Yonglo (Dictionary of World Biography: Middle Ages)
Article abstract: Combining traditional Chinese and Mongol ideas of imperial rule, Yonglo brought the Ming Dynasty to its height, making it notable for the caliber of its ministers, internal improvements, support of the arts, and domestic stability.
Chu Ti, who upon ascension to the throne in 1402 took the reign name Yonglo (meaning “eternal joy”) and later received the temple name Ch’eng-tsu (“completing ancestor”), was born in the Imperial Palace in Nanking, China, in 1363. He was the fourth son of Chu Yüan-chang, known as Hung-wu, who was shortly to become the first Ming emperor, and a Korean palace concubine. A northerner and a commoner whose family background included lower-class Yangtze artisans and Huai River (northern Anhwei Province) tenant farmers, Chu Yüan-chang had emerged from a background of abysmal poverty, seeking refuge for a time in a Buddhist monastery where he received a rudimentary education. Subsequently, he lived by his wits, eventually establishing a rebel power base in his northern home district. Before he was forty, by adroit selection of comrades and great military skill, he became the master of Han lands along the Yangtze, successfully expelled the Mongols (thus causing the collapse of the Yüan Dynasty), and seized power.
Chu Ti’s early years were shaped by his father’s sometimes savage efforts to found and stabilize what he designated as the Ming, or...
(The entire section is 2725 words.)
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Yonglo (Magill’s Guide to Military History)
Article abstract: Military significance: Presided over China’s greatest period of naval dominance
Zhu Di was the fourth son of Zhu Yuanzhang, first emperor (as Hongwu) of the Ming dynasty. As a young man, Zhu Di made expeditions into Mongolia, seeking to secure Ming borders. Granted extensive military power during Hongwu’s reign (1368- 1398), he rebelled against the new emperor, a nephew, who sought to limit military authority. Zhu Di marched south, laying siege to the capital of Nanjing (1399) and laying waste to much of northern China. After three years of fighting, he captured Nanjing (1402), and the following year he was proclaimed emperor, taking the reign name Yonglo. In order to consolidate his position, Yonglo murdered hundreds of royal family members and moved his capital from Nanjing to his power base at Beijing.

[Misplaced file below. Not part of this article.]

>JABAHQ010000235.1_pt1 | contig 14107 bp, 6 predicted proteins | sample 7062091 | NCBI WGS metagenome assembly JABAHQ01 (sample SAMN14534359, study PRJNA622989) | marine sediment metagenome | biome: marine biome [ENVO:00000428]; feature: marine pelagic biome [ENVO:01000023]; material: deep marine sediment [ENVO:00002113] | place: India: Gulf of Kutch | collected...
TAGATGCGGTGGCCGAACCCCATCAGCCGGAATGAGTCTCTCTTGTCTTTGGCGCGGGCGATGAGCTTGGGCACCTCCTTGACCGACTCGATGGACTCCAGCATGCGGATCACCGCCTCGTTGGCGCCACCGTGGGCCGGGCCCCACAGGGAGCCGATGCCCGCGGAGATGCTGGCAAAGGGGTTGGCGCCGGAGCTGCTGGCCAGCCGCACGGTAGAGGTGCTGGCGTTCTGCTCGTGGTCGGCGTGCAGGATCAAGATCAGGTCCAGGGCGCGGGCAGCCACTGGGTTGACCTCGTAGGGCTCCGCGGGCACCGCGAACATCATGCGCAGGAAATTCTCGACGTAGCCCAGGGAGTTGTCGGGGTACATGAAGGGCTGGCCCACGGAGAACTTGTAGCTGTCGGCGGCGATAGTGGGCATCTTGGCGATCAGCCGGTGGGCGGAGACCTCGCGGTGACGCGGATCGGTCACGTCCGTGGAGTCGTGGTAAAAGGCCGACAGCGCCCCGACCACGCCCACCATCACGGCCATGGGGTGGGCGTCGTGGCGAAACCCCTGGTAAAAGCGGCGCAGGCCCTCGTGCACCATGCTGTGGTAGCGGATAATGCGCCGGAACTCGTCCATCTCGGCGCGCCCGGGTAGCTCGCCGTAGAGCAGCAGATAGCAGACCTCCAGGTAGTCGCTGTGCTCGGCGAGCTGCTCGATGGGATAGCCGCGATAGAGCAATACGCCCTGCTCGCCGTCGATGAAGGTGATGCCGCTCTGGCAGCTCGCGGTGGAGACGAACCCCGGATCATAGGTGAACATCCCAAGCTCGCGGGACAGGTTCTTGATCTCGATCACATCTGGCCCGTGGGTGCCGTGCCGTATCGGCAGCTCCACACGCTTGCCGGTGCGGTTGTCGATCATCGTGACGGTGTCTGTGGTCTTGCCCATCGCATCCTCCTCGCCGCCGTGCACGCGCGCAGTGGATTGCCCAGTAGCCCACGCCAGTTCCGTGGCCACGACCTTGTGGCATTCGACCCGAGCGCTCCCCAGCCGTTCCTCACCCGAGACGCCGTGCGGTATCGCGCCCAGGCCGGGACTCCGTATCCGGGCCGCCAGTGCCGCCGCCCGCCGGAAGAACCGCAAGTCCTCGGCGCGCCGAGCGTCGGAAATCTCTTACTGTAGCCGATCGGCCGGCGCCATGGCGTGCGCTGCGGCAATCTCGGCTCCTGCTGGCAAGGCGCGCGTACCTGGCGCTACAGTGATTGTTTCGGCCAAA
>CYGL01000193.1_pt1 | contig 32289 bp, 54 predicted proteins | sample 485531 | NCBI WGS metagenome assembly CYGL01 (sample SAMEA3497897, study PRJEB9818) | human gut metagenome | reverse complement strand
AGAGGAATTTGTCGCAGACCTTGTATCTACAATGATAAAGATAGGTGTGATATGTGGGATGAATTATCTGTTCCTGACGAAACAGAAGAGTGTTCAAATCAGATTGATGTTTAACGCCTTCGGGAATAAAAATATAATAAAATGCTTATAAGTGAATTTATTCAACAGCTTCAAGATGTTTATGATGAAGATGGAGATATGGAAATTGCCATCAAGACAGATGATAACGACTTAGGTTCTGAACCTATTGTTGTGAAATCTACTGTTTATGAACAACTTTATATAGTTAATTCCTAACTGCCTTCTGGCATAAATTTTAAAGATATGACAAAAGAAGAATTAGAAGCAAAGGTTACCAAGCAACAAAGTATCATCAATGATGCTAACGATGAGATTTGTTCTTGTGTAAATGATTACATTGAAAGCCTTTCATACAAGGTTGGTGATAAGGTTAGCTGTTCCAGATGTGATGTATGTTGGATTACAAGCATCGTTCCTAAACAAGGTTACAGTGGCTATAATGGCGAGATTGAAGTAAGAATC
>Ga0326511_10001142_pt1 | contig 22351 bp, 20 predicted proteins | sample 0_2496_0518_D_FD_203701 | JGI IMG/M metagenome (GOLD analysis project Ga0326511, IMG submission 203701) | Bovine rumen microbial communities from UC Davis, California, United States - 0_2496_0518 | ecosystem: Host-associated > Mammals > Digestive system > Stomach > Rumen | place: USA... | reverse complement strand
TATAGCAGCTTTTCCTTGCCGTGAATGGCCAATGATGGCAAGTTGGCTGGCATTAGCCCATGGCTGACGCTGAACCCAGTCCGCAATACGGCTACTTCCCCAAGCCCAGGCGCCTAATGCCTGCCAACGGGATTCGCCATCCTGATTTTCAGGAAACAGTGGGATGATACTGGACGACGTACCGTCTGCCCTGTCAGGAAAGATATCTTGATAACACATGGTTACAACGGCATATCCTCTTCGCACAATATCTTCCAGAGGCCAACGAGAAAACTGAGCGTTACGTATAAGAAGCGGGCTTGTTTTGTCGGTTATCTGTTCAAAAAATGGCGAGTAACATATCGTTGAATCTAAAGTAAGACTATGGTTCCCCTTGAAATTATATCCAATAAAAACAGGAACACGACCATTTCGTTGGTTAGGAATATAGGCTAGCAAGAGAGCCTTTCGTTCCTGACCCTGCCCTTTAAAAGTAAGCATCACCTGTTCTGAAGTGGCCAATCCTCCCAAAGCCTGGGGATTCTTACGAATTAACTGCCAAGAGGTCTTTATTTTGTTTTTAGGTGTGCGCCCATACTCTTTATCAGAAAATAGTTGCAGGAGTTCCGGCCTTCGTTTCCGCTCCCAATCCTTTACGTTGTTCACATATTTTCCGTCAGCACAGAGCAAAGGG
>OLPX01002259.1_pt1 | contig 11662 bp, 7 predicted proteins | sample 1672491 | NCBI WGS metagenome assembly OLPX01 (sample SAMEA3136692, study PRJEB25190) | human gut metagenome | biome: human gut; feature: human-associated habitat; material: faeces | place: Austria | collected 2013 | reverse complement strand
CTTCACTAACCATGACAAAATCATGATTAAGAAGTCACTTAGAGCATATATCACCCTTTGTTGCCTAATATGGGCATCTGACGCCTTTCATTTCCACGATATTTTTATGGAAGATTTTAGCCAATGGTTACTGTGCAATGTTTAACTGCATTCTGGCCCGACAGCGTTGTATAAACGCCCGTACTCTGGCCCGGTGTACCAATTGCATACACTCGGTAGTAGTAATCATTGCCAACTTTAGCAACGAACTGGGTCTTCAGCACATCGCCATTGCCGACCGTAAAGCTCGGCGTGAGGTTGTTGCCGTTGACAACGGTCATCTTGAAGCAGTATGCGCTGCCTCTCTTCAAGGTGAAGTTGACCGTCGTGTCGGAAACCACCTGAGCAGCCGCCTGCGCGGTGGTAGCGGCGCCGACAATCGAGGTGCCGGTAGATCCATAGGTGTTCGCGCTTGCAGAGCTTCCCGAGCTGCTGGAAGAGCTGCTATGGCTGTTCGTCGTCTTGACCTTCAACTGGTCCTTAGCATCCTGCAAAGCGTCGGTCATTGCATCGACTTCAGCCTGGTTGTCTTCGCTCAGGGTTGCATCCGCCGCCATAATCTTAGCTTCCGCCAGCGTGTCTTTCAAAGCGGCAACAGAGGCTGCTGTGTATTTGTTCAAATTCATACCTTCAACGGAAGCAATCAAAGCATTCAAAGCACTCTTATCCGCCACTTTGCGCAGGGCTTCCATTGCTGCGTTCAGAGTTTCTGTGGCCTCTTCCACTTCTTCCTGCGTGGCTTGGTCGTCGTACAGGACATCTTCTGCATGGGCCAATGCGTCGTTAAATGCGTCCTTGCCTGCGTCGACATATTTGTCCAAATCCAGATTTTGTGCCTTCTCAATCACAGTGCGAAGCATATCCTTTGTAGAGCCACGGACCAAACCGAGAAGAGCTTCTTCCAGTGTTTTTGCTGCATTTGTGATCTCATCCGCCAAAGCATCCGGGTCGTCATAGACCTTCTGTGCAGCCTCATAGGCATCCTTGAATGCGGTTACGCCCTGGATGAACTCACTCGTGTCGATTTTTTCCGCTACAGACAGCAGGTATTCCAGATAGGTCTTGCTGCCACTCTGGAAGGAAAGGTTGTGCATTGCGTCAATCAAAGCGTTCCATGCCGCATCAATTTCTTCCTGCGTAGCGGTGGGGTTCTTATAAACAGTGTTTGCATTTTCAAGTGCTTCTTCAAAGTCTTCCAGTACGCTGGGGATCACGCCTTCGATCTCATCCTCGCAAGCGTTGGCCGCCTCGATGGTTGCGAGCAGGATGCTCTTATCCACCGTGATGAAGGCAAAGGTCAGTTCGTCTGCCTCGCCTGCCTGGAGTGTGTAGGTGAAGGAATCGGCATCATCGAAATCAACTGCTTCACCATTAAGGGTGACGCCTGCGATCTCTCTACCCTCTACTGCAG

Yonglo’s reign was marked by expansion, both by land and by sea. His military expeditions conquered Annam (central Vietnam), in 1407, weakened the Mongol coalitions to the north (principally of Oirat and Tatar tribes), and laid the foundation for the future influence of much of Indochina. In 1409, he personally led an army of 500,000 against Mongol forces in western China. At the same time, he sent Muslim Chinese admiral Zheng He, who had previously suppressed a rebellion in Yunnan, on a series of voyages, which enhanced Chinese international prestige and brought most Indian Ocean rulers into tributary...
(The entire section is 344 words.)